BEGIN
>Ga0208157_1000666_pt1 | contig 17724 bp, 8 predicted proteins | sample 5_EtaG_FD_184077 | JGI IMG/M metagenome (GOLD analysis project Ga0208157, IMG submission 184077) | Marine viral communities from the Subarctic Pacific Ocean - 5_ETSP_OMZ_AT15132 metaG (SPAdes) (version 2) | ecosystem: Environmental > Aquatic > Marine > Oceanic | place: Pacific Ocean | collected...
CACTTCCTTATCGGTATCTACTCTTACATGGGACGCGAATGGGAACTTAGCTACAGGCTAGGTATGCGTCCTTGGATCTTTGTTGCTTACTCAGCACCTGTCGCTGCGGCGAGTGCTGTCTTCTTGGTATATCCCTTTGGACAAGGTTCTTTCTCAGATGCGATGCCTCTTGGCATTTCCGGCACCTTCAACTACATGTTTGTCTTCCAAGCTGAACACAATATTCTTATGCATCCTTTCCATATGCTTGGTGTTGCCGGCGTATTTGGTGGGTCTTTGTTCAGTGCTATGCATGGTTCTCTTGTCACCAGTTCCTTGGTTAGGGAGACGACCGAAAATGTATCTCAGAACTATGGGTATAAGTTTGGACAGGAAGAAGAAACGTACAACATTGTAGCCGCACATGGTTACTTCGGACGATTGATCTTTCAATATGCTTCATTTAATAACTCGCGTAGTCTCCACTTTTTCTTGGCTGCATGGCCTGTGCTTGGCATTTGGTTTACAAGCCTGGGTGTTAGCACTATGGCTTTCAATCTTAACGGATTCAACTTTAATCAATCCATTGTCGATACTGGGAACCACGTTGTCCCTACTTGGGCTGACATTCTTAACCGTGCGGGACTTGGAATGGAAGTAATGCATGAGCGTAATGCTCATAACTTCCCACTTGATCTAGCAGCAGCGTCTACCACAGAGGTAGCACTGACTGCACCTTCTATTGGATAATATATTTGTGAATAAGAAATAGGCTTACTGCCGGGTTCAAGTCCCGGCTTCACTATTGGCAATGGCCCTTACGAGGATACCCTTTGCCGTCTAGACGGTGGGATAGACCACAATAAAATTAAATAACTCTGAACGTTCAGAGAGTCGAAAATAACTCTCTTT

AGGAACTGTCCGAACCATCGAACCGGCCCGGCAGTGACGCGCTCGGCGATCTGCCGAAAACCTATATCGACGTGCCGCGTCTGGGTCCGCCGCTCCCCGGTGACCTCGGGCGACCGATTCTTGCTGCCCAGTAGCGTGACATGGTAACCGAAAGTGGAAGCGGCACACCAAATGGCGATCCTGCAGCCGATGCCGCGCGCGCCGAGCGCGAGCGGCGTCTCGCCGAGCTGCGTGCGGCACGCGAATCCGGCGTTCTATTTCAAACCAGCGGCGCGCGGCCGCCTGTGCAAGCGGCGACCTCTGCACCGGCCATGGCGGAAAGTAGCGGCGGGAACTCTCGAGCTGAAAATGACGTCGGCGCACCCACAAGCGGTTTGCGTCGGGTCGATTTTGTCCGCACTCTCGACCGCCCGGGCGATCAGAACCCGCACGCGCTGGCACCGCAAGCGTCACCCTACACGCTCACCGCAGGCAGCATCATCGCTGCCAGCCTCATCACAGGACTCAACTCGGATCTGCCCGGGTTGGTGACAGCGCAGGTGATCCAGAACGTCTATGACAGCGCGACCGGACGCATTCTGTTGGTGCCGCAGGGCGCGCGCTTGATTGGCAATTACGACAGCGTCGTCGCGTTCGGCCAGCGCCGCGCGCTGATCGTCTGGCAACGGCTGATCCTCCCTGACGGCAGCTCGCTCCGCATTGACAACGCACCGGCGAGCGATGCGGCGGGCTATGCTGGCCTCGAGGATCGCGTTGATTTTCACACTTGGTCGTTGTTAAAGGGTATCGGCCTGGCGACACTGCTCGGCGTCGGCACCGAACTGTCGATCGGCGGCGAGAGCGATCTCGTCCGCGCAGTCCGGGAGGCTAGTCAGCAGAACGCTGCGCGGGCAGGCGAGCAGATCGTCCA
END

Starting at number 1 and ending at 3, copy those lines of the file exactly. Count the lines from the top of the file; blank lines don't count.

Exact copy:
>Ga0208157_1000666_pt1 | contig 17724 bp, 8 predicted proteins | sample 5_EtaG_FD_184077 | JGI IMG/M metagenome (GOLD analysis project Ga0208157, IMG submission 184077) | Marine viral communities from the Subarctic Pacific Ocean - 5_ETSP_OMZ_AT15132 metaG (SPAdes) (version 2) | ecosystem: Environmental > Aquatic > Marine > Oceanic | place: Pacific Ocean | collected...
CACTTCCTTATCGGTATCTACTCTTACATGGGACGCGAATGGGAACTTAGCTACAGGCTAGGTATGCGTCCTTGGATCTTTGTTGCTTACTCAGCACCTGTCGCTGCGGCGAGTGCTGTCTTCTTGGTATATCCCTTTGGACAAGGTTCTTTCTCAGATGCGATGCCTCTTGGCATTTCCGGCACCTTCAACTACATGTTTGTCTTCCAAGCTGAACACAATATTCTTATGCATCCTTTCCATATGCTTGGTGTTGCCGGCGTATTTGGTGGGTCTTTGTTCAGTGCTATGCATGGTTCTCTTGTCACCAGTTCCTTGGTTAGGGAGACGACCGAAAATGTATCTCAGAACTATGGGTATAAGTTTGGACAGGAAGAAGAAACGTACAACATTGTAGCCGCACATGGTTACTTCGGACGATTGATCTTTCAATATGCTTCATTTAATAACTCGCGTAGTCTCCACTTTTTCTTGGCTGCATGGCCTGTGCTTGGCATTTGGTTTACAAGCCTGGGTGTTAGCACTATGGCTTTCAATCTTAACGGATTCAACTTTAATCAATCCATTGTCGATACTGGGAACCACGTTGTCCCTACTTGGGCTGACATTCTTAACCGTGCGGGACTTGGAATGGAAGTAATGCATGAGCGTAATGCTCATAACTTCCCACTTGATCTAGCAGCAGCGTCTACCACAGAGGTAGCACTGACTGCACCTTCTATTGGATAATATATTTGTGAATAAGAAATAGGCTTACTGCCGGGTTCAAGTCCCGGCTTCACTATTGGCAATGGCCCTTACGAGGATACCCTTTGCCGTCTAGACGGTGGGATAGACCACAATAAAATTAAATAACTCTGAACGTTCAGAGAGTCGAAAATAACTCTCTTT

AGGAACTGTCCGAACCATCGAACCGGCCCGGCAGTGACGCGCTCGGCGATCTGCCGAAAACCTATATCGACGTGCCGCGTCTGGGTCCGCCGCTCCCCGGTGACCTCGGGCGACCGATTCTTGCTGCCCAGTAGCGTGACATGGTAACCGAAAGTGGAAGCGGCACACCAAATGGCGATCCTGCAGCCGATGCCGCGCGCGCCGAGCGCGAGCGGCGTCTCGCCGAGCTGCGTGCGGCACGCGAATCCGGCGTTCTATTTCAAACCAGCGGCGCGCGGCCGCCTGTGCAAGCGGCGACCTCTGCACCGGCCATGGCGGAAAGTAGCGGCGGGAACTCTCGAGCTGAAAATGACGTCGGCGCACCCACAAGCGGTTTGCGTCGGGTCGATTTTGTCCGCACTCTCGACCGCCCGGGCGATCAGAACCCGCACGCGCTGGCACCGCAAGCGTCACCCTACACGCTCACCGCAGGCAGCATCATCGCTGCCAGCCTCATCACAGGACTCAACTCGGATCTGCCCGGGTTGGTGACAGCGCAGGTGATCCAGAACGTCTATGACAGCGCGACCGGACGCATTCTGTTGGTGCCGCAGGGCGCGCGCTTGATTGGCAATTACGACAGCGTCGTCGCGTTCGGCCAGCGCCGCGCGCTGATCGTCTGGCAACGGCTGATCCTCCCTGACGGCAGCTCGCTCCGCATTGACAACGCACCGGCGAGCGATGCGGCGGGCTATGCTGGCCTCGAGGATCGCGTTGATTTTCACACTTGGTCGTTGTTAAAGGGTATCGGCCTGGCGACACTGCTCGGCGTCGGCACCGAACTGTCGATCGGCGGCGAGAGCGATCTCGTCCGCGCAGTCCGGGAGGCTAGTCAGCAGAACGCTGCGCGGGCAGGCGAGCAGATCGTCCA